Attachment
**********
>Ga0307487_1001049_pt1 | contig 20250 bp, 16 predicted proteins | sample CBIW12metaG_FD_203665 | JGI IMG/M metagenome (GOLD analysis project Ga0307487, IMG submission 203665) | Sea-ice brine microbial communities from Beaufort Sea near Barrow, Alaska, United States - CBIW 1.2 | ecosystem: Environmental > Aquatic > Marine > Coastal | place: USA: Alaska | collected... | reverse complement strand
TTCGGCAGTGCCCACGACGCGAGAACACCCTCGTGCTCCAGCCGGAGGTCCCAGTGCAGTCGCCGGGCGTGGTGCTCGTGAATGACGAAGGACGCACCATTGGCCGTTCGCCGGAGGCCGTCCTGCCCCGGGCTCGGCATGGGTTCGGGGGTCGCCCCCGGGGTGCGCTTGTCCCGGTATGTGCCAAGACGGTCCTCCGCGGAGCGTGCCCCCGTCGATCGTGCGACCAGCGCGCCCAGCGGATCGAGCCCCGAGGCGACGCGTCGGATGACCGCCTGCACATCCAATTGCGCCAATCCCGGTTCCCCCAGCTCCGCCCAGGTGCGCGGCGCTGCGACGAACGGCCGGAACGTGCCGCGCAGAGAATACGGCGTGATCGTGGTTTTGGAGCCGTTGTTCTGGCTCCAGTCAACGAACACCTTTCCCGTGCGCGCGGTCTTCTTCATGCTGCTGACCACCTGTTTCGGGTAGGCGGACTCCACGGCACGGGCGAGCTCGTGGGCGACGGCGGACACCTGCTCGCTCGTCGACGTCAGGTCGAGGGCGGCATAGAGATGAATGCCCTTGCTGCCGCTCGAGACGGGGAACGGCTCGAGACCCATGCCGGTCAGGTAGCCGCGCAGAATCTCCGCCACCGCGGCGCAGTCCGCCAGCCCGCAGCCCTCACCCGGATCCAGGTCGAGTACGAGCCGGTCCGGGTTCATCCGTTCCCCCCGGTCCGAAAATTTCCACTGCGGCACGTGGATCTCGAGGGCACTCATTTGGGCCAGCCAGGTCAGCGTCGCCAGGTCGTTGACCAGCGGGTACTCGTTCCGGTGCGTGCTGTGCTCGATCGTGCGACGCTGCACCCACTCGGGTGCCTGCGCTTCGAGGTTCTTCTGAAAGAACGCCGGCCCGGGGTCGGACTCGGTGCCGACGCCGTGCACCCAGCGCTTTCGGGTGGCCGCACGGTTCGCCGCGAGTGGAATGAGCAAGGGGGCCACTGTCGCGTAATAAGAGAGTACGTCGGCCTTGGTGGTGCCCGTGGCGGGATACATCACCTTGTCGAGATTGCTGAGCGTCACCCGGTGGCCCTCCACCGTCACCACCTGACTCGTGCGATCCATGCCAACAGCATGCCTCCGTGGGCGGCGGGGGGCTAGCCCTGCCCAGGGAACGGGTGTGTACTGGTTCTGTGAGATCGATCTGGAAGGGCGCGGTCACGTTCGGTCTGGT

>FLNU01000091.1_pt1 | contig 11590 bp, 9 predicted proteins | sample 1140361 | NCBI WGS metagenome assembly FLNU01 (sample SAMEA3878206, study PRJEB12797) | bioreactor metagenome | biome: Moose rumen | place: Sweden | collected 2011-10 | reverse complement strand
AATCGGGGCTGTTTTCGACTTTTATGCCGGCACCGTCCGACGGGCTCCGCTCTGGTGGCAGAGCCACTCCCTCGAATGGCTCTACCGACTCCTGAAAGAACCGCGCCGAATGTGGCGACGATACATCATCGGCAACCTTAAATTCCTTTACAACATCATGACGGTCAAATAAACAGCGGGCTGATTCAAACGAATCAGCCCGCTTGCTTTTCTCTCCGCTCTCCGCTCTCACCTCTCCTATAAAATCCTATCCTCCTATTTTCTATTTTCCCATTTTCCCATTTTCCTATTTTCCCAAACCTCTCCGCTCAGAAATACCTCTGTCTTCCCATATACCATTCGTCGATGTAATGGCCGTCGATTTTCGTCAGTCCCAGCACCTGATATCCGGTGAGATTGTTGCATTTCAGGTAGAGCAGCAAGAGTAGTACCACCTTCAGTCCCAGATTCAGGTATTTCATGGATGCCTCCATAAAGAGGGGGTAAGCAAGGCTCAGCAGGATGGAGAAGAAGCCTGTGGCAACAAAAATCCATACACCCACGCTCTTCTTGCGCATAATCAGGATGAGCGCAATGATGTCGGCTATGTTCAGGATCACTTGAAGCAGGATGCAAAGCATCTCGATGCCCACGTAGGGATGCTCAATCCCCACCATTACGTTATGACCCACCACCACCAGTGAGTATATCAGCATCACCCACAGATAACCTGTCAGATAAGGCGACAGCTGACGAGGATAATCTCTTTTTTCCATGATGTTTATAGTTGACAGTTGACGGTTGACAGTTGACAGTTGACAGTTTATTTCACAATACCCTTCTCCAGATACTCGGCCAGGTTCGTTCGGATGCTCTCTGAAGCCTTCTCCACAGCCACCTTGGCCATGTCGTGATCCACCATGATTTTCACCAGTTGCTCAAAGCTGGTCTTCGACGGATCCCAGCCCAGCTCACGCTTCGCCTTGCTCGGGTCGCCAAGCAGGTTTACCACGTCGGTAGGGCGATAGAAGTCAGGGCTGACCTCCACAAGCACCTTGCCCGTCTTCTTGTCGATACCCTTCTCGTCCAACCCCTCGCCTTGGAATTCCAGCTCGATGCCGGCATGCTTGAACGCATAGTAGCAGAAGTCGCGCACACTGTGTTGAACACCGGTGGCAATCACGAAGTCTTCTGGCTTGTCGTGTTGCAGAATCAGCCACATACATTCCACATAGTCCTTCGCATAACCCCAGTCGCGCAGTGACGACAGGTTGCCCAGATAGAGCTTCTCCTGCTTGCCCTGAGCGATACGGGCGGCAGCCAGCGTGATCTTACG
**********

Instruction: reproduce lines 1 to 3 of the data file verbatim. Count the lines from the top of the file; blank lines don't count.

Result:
>Ga0307487_1001049_pt1 | contig 20250 bp, 16 predicted proteins | sample CBIW12metaG_FD_203665 | JGI IMG/M metagenome (GOLD analysis project Ga0307487, IMG submission 203665) | Sea-ice brine microbial communities from Beaufort Sea near Barrow, Alaska, United States - CBIW 1.2 | ecosystem: Environmental > Aquatic > Marine > Coastal | place: USA: Alaska | collected... | reverse complement strand
TTCGGCAGTGCCCACGACGCGAGAACACCCTCGTGCTCCAGCCGGAGGTCCCAGTGCAGTCGCCGGGCGTGGTGCTCGTGAATGACGAAGGACGCACCATTGGCCGTTCGCCGGAGGCCGTCCTGCCCCGGGCTCGGCATGGGTTCGGGGGTCGCCCCCGGGGTGCGCTTGTCCCGGTATGTGCCAAGACGGTCCTCCGCGGAGCGTGCCCCCGTCGATCGTGCGACCAGCGCGCCCAGCGGATCGAGCCCCGAGGCGACGCGTCGGATGACCGCCTGCACATCCAATTGCGCCAATCCCGGTTCCCCCAGCTCCGCCCAGGTGCGCGGCGCTGCGACGAACGGCCGGAACGTGCCGCGCAGAGAATACGGCGTGATCGTGGTTTTGGAGCCGTTGTTCTGGCTCCAGTCAACGAACACCTTTCCCGTGCGCGCGGTCTTCTTCATGCTGCTGACCACCTGTTTCGGGTAGGCGGACTCCACGGCACGGGCGAGCTCGTGGGCGACGGCGGACACCTGCTCGCTCGTCGACGTCAGGTCGAGGGCGGCATAGAGATGAATGCCCTTGCTGCCGCTCGAGACGGGGAACGGCTCGAGACCCATGCCGGTCAGGTAGCCGCGCAGAATCTCCGCCACCGCGGCGCAGTCCGCCAGCCCGCAGCCCTCACCCGGATCCAGGTCGAGTACGAGCCGGTCCGGGTTCATCCGTTCCCCCCGGTCCGAAAATTTCCACTGCGGCACGTGGATCTCGAGGGCACTCATTTGGGCCAGCCAGGTCAGCGTCGCCAGGTCGTTGACCAGCGGGTACTCGTTCCGGTGCGTGCTGTGCTCGATCGTGCGACGCTGCACCCACTCGGGTGCCTGCGCTTCGAGGTTCTTCTGAAAGAACGCCGGCCCGGGGTCGGACTCGGTGCCGACGCCGTGCACCCAGCGCTTTCGGGTGGCCGCACGGTTCGCCGCGAGTGGAATGAGCAAGGGGGCCACTGTCGCGTAATAAGAGAGTACGTCGGCCTTGGTGGTGCCCGTGGCGGGATACATCACCTTGTCGAGATTGCTGAGCGTCACCCGGTGGCCCTCCACCGTCACCACCTGACTCGTGCGATCCATGCCAACAGCATGCCTCCGTGGGCGGCGGGGGGCTAGCCCTGCCCAGGGAACGGGTGTGTACTGGTTCTGTGAGATCGATCTGGAAGGGCGCGGTCACGTTCGGTCTGGT

>FLNU01000091.1_pt1 | contig 11590 bp, 9 predicted proteins | sample 1140361 | NCBI WGS metagenome assembly FLNU01 (sample SAMEA3878206, study PRJEB12797) | bioreactor metagenome | biome: Moose rumen | place: Sweden | collected 2011-10 | reverse complement strand